SAD 1 superintendent says district will remain in-person as long as possible

3 years ago

PRESQUE ISLE, Maine — During a virtual school board meeting Wednesday, SAD 1 Superintendent Ben Greenlaw outlined the district’s plans for continuing in-person instruction, so long as the Maine CDC allows Aroostook schools to keep that model of learning.

Last Friday the Maine Department of Education announced that Aroostook County schools would keep their “green” designation for at least until the next update on Jan. 29. 

The designations of green, yellow or red are seen as recommendations of how schools in each of Maine’s counties should instruct students during the pandemic, based on case positivity rates and related factors. Green is full in-person classes, yellow is a hybrid of in-person and remote learning and red is all remote learning.

Wednesday’s meeting marked the second remote meeting since December when cases in Aroostook County began rising to their highest levels and many school districts, including SAD 1, opted for the fully remote “red” learning model. Greenlaw and board Chairperson Lucy Richard sat socially distanced at Presque Isle High School with several other board members while the remainder of the group appeared via Zoom.

Greenlaw addressed the early release dates and closures that occurred at Pine Street Elementary School, Presque Isle Middle School and Presque Isle High School the previous week. In all situations, a positive COVID-19 test prompted the district to conduct contact tracing and have all close contacts isolate themselves for the time being. 

While the district had enough full-time substitute teachers to reopen the elementary and high schools, the middle school was closed Friday, Jan. 15, and reopened the following Tuesday due to a higher number of teachers isolating.

Despite COVID-19 affecting SAD 1 more than any other time since March 2020, Greenlaw said that all schools intend to remain fully open for classes unless the state designates Aroostook County as yellow.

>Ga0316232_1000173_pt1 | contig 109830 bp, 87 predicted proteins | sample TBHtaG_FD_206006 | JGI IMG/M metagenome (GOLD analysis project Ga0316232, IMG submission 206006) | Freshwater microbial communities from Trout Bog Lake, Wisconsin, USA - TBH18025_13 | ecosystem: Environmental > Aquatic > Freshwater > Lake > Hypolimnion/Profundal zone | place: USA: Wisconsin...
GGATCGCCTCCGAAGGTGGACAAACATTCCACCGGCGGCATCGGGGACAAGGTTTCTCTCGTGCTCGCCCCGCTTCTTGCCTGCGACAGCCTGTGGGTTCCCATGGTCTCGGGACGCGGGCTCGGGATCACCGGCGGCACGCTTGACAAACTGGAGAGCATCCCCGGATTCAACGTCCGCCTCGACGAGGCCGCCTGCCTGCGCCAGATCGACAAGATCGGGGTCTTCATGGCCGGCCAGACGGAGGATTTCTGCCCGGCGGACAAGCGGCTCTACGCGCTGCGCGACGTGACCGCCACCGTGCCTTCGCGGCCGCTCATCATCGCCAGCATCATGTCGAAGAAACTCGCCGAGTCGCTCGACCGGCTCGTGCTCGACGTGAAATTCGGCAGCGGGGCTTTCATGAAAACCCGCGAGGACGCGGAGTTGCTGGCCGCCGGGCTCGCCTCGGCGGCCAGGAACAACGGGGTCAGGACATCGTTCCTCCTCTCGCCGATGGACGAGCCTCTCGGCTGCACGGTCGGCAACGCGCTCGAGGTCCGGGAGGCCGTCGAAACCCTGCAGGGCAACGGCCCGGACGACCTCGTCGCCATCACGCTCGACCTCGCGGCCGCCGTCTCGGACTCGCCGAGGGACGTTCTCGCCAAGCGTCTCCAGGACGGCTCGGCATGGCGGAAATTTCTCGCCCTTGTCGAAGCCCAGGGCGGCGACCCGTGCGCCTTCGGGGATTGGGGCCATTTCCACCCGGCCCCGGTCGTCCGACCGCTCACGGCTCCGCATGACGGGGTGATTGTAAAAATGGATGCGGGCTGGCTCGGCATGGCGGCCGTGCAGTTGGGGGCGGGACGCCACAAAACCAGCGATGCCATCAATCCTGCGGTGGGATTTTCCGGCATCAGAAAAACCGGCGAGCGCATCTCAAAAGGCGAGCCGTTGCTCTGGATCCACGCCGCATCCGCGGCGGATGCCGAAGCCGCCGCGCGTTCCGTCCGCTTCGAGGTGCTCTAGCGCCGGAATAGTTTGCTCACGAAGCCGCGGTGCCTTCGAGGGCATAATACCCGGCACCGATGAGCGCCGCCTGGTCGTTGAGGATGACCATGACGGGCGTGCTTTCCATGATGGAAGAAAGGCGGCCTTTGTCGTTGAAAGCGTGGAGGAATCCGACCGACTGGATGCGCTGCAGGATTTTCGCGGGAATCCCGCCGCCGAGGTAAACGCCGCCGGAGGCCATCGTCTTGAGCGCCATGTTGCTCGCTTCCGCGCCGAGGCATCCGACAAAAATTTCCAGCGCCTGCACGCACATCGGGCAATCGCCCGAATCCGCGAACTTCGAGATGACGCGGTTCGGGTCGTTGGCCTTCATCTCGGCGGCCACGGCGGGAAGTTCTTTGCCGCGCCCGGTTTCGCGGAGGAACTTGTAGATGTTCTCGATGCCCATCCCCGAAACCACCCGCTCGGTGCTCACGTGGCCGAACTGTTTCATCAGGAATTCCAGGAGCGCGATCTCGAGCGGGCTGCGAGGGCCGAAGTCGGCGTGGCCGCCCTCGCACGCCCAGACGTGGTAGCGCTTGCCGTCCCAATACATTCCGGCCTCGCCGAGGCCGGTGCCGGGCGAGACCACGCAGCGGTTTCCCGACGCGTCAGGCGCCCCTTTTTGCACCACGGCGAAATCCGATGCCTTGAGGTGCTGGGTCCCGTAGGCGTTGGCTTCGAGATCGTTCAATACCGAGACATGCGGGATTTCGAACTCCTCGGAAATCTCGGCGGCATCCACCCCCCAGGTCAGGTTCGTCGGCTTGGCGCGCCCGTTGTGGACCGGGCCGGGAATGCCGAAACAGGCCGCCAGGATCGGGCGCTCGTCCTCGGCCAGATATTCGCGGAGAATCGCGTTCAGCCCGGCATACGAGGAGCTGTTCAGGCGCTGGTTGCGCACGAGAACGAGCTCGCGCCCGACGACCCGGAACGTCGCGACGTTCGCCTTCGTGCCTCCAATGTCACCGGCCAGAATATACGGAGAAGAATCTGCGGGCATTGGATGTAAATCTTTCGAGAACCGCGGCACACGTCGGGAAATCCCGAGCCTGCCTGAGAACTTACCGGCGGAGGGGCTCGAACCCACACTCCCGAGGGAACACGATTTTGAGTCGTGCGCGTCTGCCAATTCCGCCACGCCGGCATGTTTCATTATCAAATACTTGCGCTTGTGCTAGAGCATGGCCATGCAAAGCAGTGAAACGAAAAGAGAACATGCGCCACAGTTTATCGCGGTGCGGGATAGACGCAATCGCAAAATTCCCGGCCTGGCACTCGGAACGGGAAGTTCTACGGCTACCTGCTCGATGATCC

“If that happens, we would go to our hybrid model, with two days of in-person learning and three days of remote learning,” Greenlaw said. “We were prepared to make that change after Martin Luther King Jr. Day if we had been named yellow.”

Greenlaw noted that if COVID-19 cases remain stable in Aroostook County, he does not envision the district choosing a yellow model on its own. He referenced news stories from other parts of Maine that indicate few schools choosing the red model except in dire circumstances, such as the recent outbreak among Bangor schools’ transportation staff.

Nonetheless, the district is seeing an increase in families who are opting for remote instruction. Overall, 18 percent of students in the district’s five schools have chosen remote learning compared to 9.5 percent in October when Aroostook County had few COVID-19 cases.

Most of the students who are opting for remote learning are from Presque Isle High School. After a previous conversation with Principal Dave Bartlett, Greenlaw learned that most students’ decisions have been based around college preparation.

“A lot of college-bound students know that they might be remote next year, so they’re using the time now to become prepared,” Greenlaw said. 

In other business, the board unanimously approved to hire Charlie Anderson as the interim business manager. Anderson previously worked in that position before the hiring of Clint Deschene in 2012 and will fulfill that role from Feb. 1 to June 30 while the district searches for a full-time staff member. Former business manager Clint Deschene was present in Wednesday’s meeting but officially resigned in December to begin Ignite PI, a nonprofit focused on entrepreneurship and business development in Presque Isle.

The board also welcomed its newest member John Harvell, who was elected to a three-year term in November. Harvell, a State Farm Insurance agent, and his wife Heather have three children attending SAD 1 schools and have been active at community events, including those at Wintergreen Arts Center.